Chapter 9: The Rate of Surplus Value

Outline of Marx's Discussion
Section 1: The Degree of Exploitation of Labor Power

surplus value = excess of value of product over value of inputs = s
value of inputs = constant capital (c) + variable capital (v) = c + v
total value of product = C' = (c+v)+s
C' - C = s

constant capital = fixed capital (machinery, plant, etc) + raw materials (c2)
but fixed capital gives up only a part of its value (c1) in each period
so, constant capital (c) in a given period = c1 + c2

new value created = v + s
= reproduction of value of labor power + a surplus
= necessary labor time + surplus labor time
= necessary labor + surplus labor

measures of s:
s/v = rate of surplus value = rate of exploitation
s/(c+v) = rate of profit
Commentary

Partly these sections are just setting out some basic definitions that Marx will utilize in the rest of the text. Partly, he is explaining some of the implications of the last two chapters where he introduced surplus value, constant capital and variable capital.

The most interesting thing in this section concerns the difference between the two measures of the rate of extracting a surplus from the workers. The rate of surplus value compares surplus labor time with necessary labor time and measures the surplus in terms of the workers' labor as a whole; it gives an idea about what proportion of the workers' day is given up to the capitalist versus the amount spent on self-reproduction, i.e., reproducing the value of labor power. This is very much a worker's view of the issue because what is at issue is the worker's time and its allocation. Clearly, the higher the ratio s/v the higher percentage of the workers' day is being appropriated by the capitalist and the smaller the part the workers are working for themselves.

The rate of profit, on the other hand, which measures the surplus labor time against the capitalist's total investment, is a measure primarily of interest to the capitalists, in so far as it measures how much they earn in relation to how much they had to invest originally. This rate of profit, although expressed in value terms is a good first approximation for the actual calculations of rates of profit that occur in business and therefore expresses the capitalist point of view. (Of course, in actual calculations business would not only be measuring costs in money terms but would also take into account things like taxes on profits, from which Marx makes abstraction here.)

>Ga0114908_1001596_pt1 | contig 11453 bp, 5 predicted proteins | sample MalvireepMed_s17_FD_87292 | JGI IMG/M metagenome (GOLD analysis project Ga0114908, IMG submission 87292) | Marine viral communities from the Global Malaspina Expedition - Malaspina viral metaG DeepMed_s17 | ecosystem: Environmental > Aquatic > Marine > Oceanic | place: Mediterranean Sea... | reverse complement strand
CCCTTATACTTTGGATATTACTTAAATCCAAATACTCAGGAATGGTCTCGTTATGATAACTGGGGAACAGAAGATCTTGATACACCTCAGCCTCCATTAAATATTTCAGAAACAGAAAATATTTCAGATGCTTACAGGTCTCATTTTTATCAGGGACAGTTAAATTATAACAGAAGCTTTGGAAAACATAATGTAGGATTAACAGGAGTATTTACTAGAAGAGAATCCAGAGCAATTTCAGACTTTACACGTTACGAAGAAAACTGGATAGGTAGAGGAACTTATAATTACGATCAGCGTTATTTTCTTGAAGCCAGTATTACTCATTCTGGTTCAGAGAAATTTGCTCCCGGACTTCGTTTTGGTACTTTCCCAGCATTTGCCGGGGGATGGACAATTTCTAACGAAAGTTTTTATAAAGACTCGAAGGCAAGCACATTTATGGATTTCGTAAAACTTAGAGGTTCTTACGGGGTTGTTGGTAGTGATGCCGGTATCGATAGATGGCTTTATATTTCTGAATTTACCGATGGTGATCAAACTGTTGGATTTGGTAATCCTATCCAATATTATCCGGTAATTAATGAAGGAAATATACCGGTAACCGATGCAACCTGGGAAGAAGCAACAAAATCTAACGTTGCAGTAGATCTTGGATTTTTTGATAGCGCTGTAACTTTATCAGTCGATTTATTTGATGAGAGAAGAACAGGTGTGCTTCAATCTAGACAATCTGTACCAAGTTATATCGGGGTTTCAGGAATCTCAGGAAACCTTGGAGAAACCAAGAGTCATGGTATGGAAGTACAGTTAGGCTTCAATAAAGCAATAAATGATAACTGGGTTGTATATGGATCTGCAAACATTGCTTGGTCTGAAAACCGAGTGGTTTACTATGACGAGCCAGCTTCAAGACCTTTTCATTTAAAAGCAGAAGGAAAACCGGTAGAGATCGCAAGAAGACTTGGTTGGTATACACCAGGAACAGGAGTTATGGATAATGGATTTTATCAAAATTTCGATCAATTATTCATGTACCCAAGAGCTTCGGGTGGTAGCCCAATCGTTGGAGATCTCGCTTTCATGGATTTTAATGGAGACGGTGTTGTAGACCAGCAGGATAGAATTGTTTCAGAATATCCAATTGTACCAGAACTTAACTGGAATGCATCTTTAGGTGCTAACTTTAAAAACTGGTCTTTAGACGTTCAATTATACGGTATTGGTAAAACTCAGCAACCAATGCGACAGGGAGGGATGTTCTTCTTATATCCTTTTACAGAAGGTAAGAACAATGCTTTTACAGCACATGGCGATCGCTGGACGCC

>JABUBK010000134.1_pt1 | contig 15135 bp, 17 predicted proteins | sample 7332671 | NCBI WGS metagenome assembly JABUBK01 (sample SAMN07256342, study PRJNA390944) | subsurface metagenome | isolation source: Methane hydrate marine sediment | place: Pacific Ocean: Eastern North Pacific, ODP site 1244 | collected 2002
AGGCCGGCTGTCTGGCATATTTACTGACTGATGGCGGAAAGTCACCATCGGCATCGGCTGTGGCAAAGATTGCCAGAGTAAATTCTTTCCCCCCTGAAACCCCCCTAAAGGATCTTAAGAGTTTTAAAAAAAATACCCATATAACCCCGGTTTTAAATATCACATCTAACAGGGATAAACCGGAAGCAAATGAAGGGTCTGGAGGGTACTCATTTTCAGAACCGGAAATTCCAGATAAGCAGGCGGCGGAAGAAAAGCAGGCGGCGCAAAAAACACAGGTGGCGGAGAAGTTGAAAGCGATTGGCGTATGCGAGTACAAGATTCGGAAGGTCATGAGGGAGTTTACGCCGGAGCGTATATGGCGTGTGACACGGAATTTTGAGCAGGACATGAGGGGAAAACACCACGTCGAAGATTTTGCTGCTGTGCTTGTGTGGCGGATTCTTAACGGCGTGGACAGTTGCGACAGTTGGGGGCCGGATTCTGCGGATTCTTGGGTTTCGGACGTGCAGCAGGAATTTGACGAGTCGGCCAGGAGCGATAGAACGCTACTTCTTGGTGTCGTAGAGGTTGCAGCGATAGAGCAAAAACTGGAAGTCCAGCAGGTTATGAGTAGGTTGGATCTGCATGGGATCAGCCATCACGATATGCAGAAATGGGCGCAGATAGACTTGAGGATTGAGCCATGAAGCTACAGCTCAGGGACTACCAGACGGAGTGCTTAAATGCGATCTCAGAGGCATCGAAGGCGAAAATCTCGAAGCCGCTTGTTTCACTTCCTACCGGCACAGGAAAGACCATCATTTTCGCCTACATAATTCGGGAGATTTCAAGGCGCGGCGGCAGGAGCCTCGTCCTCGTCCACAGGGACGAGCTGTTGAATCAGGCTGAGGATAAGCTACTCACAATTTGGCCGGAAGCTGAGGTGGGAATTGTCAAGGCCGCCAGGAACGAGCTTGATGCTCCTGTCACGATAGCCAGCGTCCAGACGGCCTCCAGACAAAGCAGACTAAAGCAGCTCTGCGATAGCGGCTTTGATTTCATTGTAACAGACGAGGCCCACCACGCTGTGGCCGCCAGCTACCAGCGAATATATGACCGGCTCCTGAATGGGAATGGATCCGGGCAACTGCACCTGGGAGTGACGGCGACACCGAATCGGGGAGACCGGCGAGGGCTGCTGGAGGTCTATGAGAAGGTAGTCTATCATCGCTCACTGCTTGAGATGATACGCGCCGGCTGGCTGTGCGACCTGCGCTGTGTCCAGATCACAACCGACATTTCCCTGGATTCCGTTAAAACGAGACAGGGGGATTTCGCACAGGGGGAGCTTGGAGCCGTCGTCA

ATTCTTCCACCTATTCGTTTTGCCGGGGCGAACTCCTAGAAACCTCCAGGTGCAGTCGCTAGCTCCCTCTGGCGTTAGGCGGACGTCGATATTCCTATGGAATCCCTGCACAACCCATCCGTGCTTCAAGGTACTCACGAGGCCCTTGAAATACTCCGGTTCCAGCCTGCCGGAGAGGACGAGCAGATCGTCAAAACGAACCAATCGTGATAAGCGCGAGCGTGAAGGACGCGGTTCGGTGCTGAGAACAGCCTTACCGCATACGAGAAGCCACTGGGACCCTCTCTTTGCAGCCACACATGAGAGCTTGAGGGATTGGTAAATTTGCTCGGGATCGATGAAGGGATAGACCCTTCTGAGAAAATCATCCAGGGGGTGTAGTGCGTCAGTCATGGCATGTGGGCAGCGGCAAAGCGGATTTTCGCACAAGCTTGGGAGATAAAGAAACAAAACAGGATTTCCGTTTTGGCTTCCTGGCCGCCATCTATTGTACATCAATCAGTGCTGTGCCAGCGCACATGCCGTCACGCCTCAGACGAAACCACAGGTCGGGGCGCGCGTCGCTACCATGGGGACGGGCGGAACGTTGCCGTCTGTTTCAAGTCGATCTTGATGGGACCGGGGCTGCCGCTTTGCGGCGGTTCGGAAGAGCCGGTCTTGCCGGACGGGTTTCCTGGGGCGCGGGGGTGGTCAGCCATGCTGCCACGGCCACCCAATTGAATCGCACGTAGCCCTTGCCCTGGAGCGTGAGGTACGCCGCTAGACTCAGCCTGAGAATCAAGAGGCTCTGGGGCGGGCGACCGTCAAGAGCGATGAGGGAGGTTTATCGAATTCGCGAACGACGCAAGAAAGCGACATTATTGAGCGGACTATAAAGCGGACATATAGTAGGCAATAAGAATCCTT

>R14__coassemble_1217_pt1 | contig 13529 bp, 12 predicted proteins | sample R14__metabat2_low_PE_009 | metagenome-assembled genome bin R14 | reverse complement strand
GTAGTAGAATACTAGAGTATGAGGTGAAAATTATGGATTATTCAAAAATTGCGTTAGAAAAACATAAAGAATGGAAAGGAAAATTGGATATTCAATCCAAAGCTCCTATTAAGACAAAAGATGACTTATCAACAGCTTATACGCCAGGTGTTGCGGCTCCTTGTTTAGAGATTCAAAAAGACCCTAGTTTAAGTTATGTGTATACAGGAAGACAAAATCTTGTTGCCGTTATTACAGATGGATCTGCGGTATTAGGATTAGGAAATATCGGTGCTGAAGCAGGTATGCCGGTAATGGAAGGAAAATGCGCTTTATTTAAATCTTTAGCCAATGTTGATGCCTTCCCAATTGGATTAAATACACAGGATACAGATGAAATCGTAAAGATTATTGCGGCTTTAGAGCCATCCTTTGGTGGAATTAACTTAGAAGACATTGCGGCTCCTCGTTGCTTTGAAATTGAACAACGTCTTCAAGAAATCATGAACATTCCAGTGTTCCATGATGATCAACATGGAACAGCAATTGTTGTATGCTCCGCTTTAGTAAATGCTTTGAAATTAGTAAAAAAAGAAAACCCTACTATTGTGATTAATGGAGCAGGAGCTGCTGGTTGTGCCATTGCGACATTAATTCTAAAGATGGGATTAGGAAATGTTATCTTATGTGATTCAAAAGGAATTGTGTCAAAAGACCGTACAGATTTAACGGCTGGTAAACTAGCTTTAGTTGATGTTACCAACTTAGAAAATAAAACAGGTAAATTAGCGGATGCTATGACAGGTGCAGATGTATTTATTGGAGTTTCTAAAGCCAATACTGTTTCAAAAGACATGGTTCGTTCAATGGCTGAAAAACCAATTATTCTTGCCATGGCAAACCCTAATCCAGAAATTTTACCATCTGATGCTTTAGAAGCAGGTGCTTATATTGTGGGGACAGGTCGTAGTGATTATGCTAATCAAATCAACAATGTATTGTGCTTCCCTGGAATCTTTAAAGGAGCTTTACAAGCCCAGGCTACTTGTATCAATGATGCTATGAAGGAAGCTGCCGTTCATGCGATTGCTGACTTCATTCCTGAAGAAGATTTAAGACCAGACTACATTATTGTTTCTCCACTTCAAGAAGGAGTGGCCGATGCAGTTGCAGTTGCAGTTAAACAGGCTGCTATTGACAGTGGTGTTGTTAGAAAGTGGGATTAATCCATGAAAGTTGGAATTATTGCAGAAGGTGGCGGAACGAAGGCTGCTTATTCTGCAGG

The rate of surplus value is never calculated by the capitalist, nor is it likely that any would ever attempt such a calculation, at least not publicly, for it would draw attention to the time the workers work for the capitalists. This of course is just Marx's purpose; he presents this moment of analysis to clarify what is going on from the workers' point of view, the view the capitalists would prefer to hide or cover up.

Another interesting point, not raised here by Marx, but worth contemplating, is the relations between necessary and surplus labor time understood dynamically. Isn't surplus labor today merely going to be invested tomorrow to raise the productivity of necessary labor and thus the standard of living? And if such investment is in fact necessary for such increases of productivity then does it make any sense today to speak of "surplus" labor? Shouldn't we rather speak of labor necessary today and labor necessary for the future? These questions throw us back to the issue of what is "necessary" about necessary labor, an issue first raised in chapter 6 and one that requires a more complex answer than Marx gave us there if we are to understand the dynamics of capitalist development and get beyond a static concept of exploitation. Marx addresses these questions in chapter 10.